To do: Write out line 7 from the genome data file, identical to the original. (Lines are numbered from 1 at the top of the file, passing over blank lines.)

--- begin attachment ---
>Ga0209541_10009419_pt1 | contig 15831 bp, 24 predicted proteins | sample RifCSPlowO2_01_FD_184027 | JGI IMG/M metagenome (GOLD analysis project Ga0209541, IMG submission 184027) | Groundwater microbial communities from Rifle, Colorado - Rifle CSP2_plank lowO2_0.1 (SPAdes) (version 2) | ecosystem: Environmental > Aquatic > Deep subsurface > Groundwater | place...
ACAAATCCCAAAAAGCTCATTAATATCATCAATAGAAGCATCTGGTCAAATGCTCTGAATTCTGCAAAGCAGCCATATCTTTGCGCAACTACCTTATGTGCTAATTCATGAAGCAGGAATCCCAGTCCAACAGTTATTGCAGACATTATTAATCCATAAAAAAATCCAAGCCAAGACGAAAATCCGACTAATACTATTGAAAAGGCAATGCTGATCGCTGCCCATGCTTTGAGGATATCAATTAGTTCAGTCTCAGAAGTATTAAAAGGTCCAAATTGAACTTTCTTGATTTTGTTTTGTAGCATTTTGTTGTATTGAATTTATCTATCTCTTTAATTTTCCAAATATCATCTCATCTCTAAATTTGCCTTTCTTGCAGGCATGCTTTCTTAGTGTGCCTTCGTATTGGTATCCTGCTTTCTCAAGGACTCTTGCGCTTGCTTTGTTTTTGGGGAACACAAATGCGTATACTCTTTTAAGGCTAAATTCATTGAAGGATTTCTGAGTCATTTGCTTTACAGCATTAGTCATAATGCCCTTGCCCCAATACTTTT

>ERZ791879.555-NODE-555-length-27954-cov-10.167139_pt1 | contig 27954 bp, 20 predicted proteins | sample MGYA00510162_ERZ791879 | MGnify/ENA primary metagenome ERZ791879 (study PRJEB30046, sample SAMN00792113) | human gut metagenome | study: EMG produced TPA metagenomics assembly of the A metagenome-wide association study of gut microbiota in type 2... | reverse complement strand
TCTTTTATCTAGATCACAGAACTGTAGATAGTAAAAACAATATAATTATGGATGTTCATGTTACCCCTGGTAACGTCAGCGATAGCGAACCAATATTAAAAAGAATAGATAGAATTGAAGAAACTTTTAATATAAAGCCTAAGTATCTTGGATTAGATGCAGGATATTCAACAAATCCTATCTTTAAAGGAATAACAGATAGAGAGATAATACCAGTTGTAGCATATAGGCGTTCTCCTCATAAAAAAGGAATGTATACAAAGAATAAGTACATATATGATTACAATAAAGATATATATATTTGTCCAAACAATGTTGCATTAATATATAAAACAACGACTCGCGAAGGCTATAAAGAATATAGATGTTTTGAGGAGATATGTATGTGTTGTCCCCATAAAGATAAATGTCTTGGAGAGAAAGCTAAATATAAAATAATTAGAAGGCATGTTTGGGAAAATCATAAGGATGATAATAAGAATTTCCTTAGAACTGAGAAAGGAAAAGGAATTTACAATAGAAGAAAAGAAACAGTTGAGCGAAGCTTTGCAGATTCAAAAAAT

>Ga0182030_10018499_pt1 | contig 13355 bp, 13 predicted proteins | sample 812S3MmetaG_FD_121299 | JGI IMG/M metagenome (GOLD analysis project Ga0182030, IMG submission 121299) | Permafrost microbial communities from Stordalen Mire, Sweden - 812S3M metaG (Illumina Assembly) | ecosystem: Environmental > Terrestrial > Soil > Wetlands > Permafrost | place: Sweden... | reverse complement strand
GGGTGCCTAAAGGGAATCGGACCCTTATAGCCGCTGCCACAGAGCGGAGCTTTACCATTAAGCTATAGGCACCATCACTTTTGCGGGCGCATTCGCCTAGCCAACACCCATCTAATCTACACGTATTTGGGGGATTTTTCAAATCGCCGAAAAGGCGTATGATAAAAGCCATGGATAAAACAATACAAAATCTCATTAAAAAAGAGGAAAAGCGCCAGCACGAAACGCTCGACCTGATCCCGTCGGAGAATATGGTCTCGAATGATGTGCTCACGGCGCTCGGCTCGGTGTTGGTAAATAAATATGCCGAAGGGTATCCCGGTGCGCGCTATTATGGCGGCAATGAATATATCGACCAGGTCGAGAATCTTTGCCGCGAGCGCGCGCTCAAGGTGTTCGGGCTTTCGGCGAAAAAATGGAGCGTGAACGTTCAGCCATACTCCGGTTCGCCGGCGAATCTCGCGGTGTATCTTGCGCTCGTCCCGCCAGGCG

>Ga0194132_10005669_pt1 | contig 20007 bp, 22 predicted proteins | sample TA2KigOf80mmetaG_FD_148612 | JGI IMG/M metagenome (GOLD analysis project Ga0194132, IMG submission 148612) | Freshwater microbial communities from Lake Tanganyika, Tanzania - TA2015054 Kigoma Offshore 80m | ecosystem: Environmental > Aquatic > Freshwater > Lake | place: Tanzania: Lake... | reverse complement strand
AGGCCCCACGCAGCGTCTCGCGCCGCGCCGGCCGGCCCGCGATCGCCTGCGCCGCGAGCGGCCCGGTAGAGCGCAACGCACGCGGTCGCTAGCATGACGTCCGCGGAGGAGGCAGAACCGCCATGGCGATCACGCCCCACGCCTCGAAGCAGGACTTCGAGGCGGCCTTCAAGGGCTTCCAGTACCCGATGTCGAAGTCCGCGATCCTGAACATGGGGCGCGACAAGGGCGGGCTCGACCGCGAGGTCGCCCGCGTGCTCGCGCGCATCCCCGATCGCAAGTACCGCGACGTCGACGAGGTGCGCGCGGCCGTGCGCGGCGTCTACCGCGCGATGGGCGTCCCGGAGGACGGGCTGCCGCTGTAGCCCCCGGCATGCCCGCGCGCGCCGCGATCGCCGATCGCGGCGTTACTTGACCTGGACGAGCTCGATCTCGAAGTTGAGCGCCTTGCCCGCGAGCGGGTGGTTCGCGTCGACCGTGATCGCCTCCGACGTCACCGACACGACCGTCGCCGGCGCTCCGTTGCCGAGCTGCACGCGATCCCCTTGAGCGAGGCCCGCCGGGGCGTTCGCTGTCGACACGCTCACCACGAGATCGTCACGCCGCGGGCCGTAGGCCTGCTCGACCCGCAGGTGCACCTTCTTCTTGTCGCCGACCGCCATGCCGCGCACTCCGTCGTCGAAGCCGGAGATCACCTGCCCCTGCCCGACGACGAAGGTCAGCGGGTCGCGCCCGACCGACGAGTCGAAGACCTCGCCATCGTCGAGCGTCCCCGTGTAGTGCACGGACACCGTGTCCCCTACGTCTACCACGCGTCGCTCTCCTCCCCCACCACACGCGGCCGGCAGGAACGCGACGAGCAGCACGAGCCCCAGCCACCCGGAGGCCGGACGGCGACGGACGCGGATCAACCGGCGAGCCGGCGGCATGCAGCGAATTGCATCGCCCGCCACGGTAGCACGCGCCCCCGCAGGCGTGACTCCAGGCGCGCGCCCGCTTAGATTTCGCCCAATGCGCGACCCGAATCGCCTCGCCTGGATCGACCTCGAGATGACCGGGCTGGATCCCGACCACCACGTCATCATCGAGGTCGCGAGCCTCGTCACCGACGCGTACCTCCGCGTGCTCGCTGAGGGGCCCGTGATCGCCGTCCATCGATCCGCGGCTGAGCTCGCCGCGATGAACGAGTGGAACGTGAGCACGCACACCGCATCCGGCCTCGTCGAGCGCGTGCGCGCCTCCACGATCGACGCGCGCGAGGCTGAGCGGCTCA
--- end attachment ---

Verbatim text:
>Ga0194132_10005669_pt1 | contig 20007 bp, 22 predicted proteins | sample TA2KigOf80mmetaG_FD_148612 | JGI IMG/M metagenome (GOLD analysis project Ga0194132, IMG submission 148612) | Freshwater microbial communities from Lake Tanganyika, Tanzania - TA2015054 Kigoma Offshore 80m | ecosystem: Environmental > Aquatic > Freshwater > Lake | place: Tanzania: Lake... | reverse complement strand